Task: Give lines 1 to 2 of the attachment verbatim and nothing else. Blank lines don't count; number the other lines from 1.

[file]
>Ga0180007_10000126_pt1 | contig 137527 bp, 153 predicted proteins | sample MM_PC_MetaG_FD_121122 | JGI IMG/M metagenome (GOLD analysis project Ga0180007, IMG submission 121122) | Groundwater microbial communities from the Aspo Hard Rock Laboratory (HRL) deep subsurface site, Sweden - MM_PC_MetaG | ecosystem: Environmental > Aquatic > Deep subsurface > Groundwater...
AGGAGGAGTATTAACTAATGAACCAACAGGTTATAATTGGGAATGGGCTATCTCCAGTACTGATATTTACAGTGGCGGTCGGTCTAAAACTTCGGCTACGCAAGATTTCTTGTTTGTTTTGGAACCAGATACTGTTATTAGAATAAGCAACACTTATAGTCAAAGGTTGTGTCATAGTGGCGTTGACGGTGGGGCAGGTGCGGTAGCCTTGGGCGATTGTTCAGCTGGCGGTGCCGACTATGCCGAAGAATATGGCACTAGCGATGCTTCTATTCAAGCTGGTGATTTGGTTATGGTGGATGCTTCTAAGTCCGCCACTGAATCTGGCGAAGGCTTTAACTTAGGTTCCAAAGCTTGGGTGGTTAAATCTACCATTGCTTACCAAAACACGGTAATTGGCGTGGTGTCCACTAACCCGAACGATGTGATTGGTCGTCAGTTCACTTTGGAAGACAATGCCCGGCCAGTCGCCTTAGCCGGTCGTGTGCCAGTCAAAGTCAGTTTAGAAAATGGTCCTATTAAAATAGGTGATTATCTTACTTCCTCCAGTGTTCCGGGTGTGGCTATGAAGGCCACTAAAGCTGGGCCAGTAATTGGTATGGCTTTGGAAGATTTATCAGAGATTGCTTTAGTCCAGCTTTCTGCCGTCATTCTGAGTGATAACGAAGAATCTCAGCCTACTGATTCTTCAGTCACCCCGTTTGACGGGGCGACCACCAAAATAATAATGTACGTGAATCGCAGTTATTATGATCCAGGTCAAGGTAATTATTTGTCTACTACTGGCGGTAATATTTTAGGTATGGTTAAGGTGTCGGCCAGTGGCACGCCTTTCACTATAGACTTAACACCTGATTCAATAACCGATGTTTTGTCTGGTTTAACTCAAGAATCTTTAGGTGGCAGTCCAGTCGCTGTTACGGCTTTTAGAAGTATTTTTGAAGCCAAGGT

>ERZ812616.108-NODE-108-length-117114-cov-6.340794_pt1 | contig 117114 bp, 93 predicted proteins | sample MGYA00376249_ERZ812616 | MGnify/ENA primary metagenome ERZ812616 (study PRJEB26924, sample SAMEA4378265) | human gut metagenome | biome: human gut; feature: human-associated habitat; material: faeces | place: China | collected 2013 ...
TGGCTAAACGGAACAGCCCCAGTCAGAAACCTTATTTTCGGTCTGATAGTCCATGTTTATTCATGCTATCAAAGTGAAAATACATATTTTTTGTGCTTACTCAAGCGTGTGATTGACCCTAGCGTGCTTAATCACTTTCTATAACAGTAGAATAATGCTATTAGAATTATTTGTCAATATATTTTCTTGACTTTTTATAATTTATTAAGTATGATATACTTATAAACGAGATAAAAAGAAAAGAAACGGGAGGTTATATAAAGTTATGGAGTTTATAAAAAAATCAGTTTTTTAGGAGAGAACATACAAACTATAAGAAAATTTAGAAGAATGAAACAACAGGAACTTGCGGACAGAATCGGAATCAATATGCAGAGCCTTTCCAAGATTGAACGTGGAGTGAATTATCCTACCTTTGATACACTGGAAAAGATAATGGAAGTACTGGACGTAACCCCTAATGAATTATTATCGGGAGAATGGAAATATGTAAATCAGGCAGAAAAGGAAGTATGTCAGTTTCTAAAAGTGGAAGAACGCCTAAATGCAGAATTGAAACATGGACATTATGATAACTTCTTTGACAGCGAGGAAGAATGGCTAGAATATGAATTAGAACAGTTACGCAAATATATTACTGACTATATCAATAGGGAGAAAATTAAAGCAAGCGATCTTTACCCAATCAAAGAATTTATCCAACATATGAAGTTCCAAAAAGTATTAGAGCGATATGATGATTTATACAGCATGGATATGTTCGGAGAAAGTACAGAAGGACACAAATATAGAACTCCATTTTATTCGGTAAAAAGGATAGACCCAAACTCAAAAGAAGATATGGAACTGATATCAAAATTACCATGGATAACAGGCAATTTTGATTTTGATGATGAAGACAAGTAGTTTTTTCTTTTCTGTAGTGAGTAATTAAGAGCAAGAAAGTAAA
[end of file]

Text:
>Ga0180007_10000126_pt1 | contig 137527 bp, 153 predicted proteins | sample MM_PC_MetaG_FD_121122 | JGI IMG/M metagenome (GOLD analysis project Ga0180007, IMG submission 121122) | Groundwater microbial communities from the Aspo Hard Rock Laboratory (HRL) deep subsurface site, Sweden - MM_PC_MetaG | ecosystem: Environmental > Aquatic > Deep subsurface > Groundwater...
AGGAGGAGTATTAACTAATGAACCAACAGGTTATAATTGGGAATGGGCTATCTCCAGTACTGATATTTACAGTGGCGGTCGGTCTAAAACTTCGGCTACGCAAGATTTCTTGTTTGTTTTGGAACCAGATACTGTTATTAGAATAAGCAACACTTATAGTCAAAGGTTGTGTCATAGTGGCGTTGACGGTGGGGCAGGTGCGGTAGCCTTGGGCGATTGTTCAGCTGGCGGTGCCGACTATGCCGAAGAATATGGCACTAGCGATGCTTCTATTCAAGCTGGTGATTTGGTTATGGTGGATGCTTCTAAGTCCGCCACTGAATCTGGCGAAGGCTTTAACTTAGGTTCCAAAGCTTGGGTGGTTAAATCTACCATTGCTTACCAAAACACGGTAATTGGCGTGGTGTCCACTAACCCGAACGATGTGATTGGTCGTCAGTTCACTTTGGAAGACAATGCCCGGCCAGTCGCCTTAGCCGGTCGTGTGCCAGTCAAAGTCAGTTTAGAAAATGGTCCTATTAAAATAGGTGATTATCTTACTTCCTCCAGTGTTCCGGGTGTGGCTATGAAGGCCACTAAAGCTGGGCCAGTAATTGGTATGGCTTTGGAAGATTTATCAGAGATTGCTTTAGTCCAGCTTTCTGCCGTCATTCTGAGTGATAACGAAGAATCTCAGCCTACTGATTCTTCAGTCACCCCGTTTGACGGGGCGACCACCAAAATAATAATGTACGTGAATCGCAGTTATTATGATCCAGGTCAAGGTAATTATTTGTCTACTACTGGCGGTAATATTTTAGGTATGGTTAAGGTGTCGGCCAGTGGCACGCCTTTCACTATAGACTTAACACCTGATTCAATAACCGATGTTTTGTCTGGTTTAACTCAAGAATCTTTAGGTGGCAGTCCAGTCGCTGTTACGGCTTTTAGAAGTATTTTTGAAGCCAAGGT